Theresa May’s long-running battle with her divided Conservative Party took a potentially more dangerous turn, as one of her former ministers began assembling lawmakers to vote against her Brexit plans.
Euroskeptic Tories are angry that the prime minister wants to keep the U.K. closely tied to the European Union’s single market after leaving the bloc. Foreign Secretary Boris Johnson and Brexit Secretary David Davis both resigned in protest last week. Now Steve Baker, another Brexit minister who quit, is coordinating lawmakers on WhatsApp ahead of key parliamentary votes, according to a person familiar with the strategy.
Their first opportunity is the Taxation (Cross-Border Trade) Bill, which returns to the House of Commons on Monday, the person said. Leading pro-Brexit Tory Jacob Rees-Mogg, chairman of the European Research Group, has offered amendments to the legislation which have little chance of passing, but are intended as a show of the Euroskeptic group’s strength.
On Monday, it appeared May might be trying to put off the moment she finds out just how angry her party is. An official in her office said the government was considering accepting the amendments, meaning all Tories would likely support them.
“The Government unfortunately believes that Brexit is not a good thing in itself,” Rees-Mogg told the BBC’s “Sunday Politics” program, declining to comment on how many lawmakers he expected to vote for the amendments. “It seems to think it has to be tempered with non-Brexit.”
May’s most immediate threat is being faced with an absolute number of hard Brexiters who oppose her — 48, for example, would be enough to trigger a leadership challenge — rather than defeat on the trade bill itself. On paper, only seven Conservatives need to rebel for that to happen, but Rees-Mogg said both the taxation bill and a trade bill due for a vote on Tuesday are “sensible overall,” and that he doesn’t expect the votes to go against the government.
Still, he warned that in the long-term, parliamentary arithmetic would force May to either change her Brexit policy or try to rely on opposition Labour Party votes — a strategy he said would “split” the Conservative Party.
The Telegraph newspaper reported that more than 100 lawmakers were in the WhatsApp group, which if true would amount to a considerable threat to May’s leadership.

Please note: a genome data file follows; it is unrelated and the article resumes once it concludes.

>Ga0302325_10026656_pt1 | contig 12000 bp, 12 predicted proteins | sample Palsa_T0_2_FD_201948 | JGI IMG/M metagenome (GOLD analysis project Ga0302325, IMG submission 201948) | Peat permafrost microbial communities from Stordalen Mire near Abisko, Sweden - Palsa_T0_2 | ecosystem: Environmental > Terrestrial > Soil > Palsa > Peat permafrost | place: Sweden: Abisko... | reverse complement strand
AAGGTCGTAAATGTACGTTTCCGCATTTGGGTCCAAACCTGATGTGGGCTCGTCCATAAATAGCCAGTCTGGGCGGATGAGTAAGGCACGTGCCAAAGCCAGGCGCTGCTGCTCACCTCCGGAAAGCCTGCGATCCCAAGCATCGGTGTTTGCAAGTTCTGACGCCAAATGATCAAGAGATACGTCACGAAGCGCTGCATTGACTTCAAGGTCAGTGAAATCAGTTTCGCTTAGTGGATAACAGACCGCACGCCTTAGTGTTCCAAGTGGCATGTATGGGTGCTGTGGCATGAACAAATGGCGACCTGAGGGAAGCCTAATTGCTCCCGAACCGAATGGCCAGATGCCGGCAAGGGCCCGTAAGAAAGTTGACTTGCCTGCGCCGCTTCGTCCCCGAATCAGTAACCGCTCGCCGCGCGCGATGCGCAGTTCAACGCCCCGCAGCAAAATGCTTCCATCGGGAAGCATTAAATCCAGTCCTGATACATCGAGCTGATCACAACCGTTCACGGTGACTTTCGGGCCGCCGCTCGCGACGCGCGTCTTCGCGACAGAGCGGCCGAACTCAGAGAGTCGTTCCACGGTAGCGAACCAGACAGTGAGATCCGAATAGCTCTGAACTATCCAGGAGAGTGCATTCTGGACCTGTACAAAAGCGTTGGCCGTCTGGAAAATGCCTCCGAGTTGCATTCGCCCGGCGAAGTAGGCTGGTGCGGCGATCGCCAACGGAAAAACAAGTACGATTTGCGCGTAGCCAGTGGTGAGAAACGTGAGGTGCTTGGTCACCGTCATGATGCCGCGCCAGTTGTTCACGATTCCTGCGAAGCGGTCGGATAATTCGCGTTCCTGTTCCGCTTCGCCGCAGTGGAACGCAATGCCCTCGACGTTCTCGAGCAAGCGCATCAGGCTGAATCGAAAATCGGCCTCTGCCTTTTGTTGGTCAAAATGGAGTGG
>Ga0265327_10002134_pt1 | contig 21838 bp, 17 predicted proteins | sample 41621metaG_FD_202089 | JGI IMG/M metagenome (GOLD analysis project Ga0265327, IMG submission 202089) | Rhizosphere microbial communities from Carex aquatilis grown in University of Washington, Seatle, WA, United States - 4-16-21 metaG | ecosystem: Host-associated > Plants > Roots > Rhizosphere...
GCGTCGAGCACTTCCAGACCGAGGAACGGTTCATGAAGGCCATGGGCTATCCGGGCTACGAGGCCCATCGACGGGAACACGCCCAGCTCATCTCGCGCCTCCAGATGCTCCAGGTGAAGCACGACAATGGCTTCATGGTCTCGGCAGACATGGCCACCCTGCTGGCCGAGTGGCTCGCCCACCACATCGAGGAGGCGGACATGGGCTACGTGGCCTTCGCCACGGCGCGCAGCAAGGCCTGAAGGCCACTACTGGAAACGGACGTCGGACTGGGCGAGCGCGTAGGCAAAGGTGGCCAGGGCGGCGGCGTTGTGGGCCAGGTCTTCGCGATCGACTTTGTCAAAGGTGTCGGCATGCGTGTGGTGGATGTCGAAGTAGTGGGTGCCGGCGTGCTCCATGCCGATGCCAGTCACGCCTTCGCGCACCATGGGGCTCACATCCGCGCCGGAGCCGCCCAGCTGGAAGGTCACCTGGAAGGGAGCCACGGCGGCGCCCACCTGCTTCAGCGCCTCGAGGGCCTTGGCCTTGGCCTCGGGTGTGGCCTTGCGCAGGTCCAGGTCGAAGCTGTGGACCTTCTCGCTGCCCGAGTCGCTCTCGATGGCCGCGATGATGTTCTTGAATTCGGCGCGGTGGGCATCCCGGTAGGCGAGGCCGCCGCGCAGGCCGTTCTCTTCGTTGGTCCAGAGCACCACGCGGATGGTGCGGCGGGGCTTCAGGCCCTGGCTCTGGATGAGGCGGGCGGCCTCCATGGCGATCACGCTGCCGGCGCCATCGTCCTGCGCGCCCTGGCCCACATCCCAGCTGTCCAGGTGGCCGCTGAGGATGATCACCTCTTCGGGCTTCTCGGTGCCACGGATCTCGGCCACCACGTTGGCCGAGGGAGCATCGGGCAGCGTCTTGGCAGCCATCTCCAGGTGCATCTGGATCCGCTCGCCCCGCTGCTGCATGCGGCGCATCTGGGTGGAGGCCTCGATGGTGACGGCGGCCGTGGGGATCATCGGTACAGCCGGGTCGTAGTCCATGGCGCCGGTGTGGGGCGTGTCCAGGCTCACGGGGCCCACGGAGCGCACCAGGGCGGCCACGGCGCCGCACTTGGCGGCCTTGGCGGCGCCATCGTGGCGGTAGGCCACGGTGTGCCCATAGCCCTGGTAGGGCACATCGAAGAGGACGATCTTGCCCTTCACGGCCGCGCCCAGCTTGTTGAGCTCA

Meanwhile Johnson’s first intervention since he quit was low-key, an article in the Telegraph urging the country to “believe in ourselves, to believe in the British people and what they can do, and in our democracy.” It didn’t suggest he was about to challenge May’s authority.
Over the weekend, May warned her party to get behind her plan or “risk ending up with no Brexit at all.”
“I am not going to Brussels to compromise our national interest,” May wrote in the Mail on Sunday. “I am going to fight for it. I am going to fight for our Brexit deal — because it is the right deal for Britain.”
May’s Brexit blueprint calls for a new “common rule book” with the EU for trade in goods, which she conceded was a compromise. She told the BBC’s “Andrew Marr Show” on Sunday that it was the only option that could adhere to the 2016 referendum result while also protecting jobs reliant on manufacturers’ supply chains and ensuring no hard border between Northern Ireland and Ireland.
But critics argue it would leave Britain signed up to the bloc’s regulations, limiting options for trade deals with non-EU countries in the future. Even U.S. President Donald Trump weighed in, warning that too much regulatory alignment with the EU would “kill” a trans-Atlantic free-trade deal.
It’s also not only the Brexiters that May has to watch for. Justine Greening, who resigned from the government in January, told the BBC that May’s plan satisfied no one and that a second referendum was needed to break the impasse.
“What we need is a clear route forward that settles this European question once and for all,” she said. Her proposal is a three-option referendum, where voters could choose between leaving the EU without a deal, leaving with the prime minister’s deal, or not leaving.
In her Mail on Sunday column, May warned parliamentarians on both sides of the Brexit argument that trying to scuttle the plan or seeking to change it risk causing “a damaging and disorderly Brexit.”
Adding to May’s woes, opinion polls show Labour opening up a lead over the Conservatives. A Deltapoll survey for the Sun on Sunday placed Labour at 42 percent, five points ahead of the Tories. According to an Opinium poll for the Observer, support for the Tories has dropped by six percentage points since the beginning of June to 36 percent, with Labour at 40 percent.
Foreign Office Minister Alan Duncan urged Tories to back May, and suggested “the economic cost and pain is likely to be very severe” if her strategy was blocked and the U.K. left the EU without an agreement.
“Any of those who think that they can either criticize her, challenge her or anything like that must realize that they are playing with fire and that they will end up destroying themselves,” Duncan said on Sky’s “Sophy Ridge on Sunday” program.